Hamid Asim’s Albino African Violet Is Beautiful but Doomed
By Joyce Stork, Henderson, NV
Published in the African Violet Magazine, September/October 2021
Without green, the world as we know it would not exist. In plants, green pigment is chlorophyll, an amazing compound that allows photosynthesis to use energy from the sun to convert carbon dioxide and water into sugars. Variegated hybrids have leaf patterns with some cells lacking chlorophyll. What happens if none of the cells have chlorophyll — if the plant is an albino? It is a rare occurrence.
In June of this year, Hamid Asim of Turkey shared a photo in the Facebook group African Violet Nerds showing an albino plant that had formed on a propagated leaf of ‘Happy Harold’. He captioned the photo “Unhappy Harold — we are heading towards the inevitable end.”
Asim is a lecturer at Sakarya University working on a doctorate degree in management information systems. He has formed a group called the African Violet Academy “to ensure that the right information reaches the people who grow African violets.” He personally grows about 400 hybrids and more than 1,500 plants. His albino plant has attracted a lot of attention in his group in Turkey as well as on Facebook.
Asim planted cuttings of ‘Happy Harold’ in June 2020. “This is the first time I’ve seen this anomaly,” he says. “I saw the same problem in both leaves that I got from the same mother plant. For one year, this plant has lived attached to its mother.
“Unfortunately, the cousins of this plant did not survive. I accidentally dropped my phone on the other cutting and the mother leaf broke. After that, I separated the plantlets and planted them alone. Unfortunately, they died within two days. They cannot photosynthesize without chlorophyll.”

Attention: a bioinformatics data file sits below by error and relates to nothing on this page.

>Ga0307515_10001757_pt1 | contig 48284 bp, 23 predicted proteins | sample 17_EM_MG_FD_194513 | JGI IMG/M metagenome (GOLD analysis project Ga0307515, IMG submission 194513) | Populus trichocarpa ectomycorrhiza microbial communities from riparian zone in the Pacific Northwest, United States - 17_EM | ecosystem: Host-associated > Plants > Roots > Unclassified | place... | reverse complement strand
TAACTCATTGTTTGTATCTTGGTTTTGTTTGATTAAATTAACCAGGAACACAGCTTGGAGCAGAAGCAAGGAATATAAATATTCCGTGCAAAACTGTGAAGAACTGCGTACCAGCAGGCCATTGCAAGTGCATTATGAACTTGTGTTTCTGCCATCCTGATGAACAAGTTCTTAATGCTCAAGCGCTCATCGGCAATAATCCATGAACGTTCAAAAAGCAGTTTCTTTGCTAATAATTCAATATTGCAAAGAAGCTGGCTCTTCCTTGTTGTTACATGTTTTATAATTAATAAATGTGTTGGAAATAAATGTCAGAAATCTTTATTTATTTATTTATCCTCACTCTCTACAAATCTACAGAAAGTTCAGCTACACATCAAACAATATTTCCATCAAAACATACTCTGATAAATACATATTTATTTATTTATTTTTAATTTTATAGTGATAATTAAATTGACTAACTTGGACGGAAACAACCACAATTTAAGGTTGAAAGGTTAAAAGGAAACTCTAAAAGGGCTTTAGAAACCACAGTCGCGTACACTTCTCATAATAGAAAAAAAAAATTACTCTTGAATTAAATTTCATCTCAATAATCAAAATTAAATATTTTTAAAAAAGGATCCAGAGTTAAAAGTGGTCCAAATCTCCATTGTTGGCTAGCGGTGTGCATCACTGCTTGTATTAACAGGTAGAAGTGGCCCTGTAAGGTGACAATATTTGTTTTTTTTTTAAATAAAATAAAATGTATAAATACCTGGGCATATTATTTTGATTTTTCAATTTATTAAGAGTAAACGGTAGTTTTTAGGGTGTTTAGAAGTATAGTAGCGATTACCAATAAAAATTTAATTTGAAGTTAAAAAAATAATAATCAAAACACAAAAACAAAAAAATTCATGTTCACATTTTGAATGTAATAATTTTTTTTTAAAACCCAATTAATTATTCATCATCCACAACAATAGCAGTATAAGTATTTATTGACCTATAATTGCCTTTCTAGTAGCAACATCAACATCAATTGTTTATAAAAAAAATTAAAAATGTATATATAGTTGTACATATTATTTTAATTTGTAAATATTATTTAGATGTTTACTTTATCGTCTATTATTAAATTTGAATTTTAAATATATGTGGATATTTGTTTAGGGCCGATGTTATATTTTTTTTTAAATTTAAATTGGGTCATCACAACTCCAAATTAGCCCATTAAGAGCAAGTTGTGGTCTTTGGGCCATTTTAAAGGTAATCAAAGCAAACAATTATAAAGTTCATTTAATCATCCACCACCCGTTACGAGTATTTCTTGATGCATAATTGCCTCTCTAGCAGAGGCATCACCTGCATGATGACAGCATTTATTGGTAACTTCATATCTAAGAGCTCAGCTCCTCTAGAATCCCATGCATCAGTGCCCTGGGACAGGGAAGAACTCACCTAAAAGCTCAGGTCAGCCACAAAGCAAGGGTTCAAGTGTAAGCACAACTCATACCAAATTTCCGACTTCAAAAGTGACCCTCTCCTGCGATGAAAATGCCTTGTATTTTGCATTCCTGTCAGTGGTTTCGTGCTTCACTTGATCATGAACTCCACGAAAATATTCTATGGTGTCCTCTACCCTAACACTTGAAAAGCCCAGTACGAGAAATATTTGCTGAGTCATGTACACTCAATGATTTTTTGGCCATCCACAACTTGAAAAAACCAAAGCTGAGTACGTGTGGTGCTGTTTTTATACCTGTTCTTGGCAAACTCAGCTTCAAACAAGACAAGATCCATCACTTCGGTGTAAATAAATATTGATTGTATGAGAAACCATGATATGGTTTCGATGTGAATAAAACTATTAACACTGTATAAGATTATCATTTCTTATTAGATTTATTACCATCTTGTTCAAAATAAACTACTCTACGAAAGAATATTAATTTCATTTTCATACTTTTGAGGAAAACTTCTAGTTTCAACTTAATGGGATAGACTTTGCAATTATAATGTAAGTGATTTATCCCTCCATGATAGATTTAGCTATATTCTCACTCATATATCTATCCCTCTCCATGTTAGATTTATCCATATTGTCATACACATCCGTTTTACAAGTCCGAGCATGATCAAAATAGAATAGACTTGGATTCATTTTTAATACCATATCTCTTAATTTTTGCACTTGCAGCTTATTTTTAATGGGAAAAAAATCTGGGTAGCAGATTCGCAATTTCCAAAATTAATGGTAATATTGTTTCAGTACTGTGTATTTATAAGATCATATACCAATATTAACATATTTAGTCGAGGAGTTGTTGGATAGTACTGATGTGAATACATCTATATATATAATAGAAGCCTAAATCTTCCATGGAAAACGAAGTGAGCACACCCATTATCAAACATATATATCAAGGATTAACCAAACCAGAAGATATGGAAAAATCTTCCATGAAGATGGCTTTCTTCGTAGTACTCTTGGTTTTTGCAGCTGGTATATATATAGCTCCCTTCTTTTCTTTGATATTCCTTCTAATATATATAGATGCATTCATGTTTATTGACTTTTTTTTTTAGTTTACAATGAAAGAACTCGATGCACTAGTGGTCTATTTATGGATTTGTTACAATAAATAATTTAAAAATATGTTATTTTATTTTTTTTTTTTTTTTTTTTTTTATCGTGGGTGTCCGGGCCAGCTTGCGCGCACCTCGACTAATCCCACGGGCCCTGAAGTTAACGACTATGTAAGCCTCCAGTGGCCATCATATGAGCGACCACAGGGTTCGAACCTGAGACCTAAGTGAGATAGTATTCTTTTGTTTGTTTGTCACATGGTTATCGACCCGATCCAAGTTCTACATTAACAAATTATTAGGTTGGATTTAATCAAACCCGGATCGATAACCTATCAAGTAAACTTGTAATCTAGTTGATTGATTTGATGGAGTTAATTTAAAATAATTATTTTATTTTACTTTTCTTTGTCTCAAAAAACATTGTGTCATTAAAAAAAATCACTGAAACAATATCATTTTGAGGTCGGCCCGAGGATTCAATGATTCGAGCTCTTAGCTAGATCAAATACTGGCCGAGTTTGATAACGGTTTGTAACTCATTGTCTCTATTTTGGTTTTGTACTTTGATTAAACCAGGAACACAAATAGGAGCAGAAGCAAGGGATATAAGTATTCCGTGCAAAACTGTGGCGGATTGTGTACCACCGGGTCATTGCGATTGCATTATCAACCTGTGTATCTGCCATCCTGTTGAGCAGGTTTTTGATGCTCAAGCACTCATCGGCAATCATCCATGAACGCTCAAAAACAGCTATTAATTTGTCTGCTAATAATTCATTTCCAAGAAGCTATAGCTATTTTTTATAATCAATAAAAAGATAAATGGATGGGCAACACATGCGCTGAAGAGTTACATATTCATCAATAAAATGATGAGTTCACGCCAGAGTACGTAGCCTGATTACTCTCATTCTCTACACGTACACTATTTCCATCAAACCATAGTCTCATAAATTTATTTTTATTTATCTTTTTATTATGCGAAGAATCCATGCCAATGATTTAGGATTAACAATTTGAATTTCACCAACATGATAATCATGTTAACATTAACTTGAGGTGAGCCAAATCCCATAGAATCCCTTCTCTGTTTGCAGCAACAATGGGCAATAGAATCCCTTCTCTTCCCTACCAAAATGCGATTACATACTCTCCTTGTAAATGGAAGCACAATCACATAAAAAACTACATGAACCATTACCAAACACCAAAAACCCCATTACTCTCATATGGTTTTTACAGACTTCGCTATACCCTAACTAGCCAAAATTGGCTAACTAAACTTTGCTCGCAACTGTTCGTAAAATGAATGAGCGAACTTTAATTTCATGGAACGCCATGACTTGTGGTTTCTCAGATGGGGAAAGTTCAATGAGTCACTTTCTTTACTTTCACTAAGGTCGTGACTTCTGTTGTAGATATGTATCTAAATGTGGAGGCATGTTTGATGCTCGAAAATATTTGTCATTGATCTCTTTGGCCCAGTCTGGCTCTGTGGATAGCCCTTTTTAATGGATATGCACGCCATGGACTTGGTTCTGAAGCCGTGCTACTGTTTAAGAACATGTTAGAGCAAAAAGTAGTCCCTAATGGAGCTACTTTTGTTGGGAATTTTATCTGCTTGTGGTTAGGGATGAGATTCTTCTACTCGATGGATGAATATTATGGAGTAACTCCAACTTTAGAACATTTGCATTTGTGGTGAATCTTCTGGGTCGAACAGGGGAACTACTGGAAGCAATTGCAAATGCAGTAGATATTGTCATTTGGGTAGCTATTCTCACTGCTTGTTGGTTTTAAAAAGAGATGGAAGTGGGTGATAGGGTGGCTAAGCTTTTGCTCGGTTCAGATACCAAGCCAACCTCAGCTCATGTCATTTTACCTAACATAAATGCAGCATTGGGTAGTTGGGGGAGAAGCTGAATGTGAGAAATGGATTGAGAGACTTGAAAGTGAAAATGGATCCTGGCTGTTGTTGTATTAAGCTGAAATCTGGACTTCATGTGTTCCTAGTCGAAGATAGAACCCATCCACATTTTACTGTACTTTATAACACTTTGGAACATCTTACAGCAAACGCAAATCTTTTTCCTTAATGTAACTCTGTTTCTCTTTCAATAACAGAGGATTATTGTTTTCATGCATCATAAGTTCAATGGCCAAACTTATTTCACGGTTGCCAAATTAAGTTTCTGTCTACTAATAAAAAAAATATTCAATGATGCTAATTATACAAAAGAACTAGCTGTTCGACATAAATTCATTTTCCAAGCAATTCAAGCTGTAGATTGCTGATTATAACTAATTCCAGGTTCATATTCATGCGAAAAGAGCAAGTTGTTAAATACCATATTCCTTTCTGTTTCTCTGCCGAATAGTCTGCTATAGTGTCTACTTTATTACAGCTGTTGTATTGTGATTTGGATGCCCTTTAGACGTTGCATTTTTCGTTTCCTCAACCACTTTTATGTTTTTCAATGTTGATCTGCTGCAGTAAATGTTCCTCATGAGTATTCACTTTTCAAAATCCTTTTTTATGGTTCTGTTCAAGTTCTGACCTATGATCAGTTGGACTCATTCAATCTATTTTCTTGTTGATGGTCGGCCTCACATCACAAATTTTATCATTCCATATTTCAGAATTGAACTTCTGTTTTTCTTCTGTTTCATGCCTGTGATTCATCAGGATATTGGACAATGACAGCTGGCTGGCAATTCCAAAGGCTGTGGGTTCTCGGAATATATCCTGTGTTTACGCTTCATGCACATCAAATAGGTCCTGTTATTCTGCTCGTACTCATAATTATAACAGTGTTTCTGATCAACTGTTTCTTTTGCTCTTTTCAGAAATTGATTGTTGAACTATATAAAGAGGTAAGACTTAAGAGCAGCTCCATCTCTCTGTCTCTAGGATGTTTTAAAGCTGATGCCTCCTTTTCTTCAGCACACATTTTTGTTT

The surviving plant was transplanted (with the mother leaf) to a larger pot. “In fact, the longer the
mother survives, the longer the plantlet will live. Even though she doesn’t live alone, I want to grow
this beauty for a long time.”
After a year of growing, Asim is certain that the albino condition is genetic and not the result of a
lack of nutrients or cold temperature. He explains his culture: “My basic growing principle is that the
growing mix must be sterile and free of foreign matter. Most importantly, I use the best quality of growing mix and nutrients. I use white sphagnum, coarse perlite and small amounts of vermiculite in my growing mixes. At the bottom of the pots, I always have hydroton-like materials (clay pebbles)
for good drainage. My water is good quality. I constantly measure the amount of nutrients in it. Since African violets are sensitive to pH, I change the mix every six months and replant them in fresh mix.
“My plants are generally very healthy because I pay attention to these basic rules. I also take light measurements constantly and try not to skip irrigation times … If I have made a change in any variable about growing inputs, I make a note of it and observe the changes in the plant. In my opinion, working with this method, constantly following the light and nutritional needs of plants and their development, is the most important criteria for success.”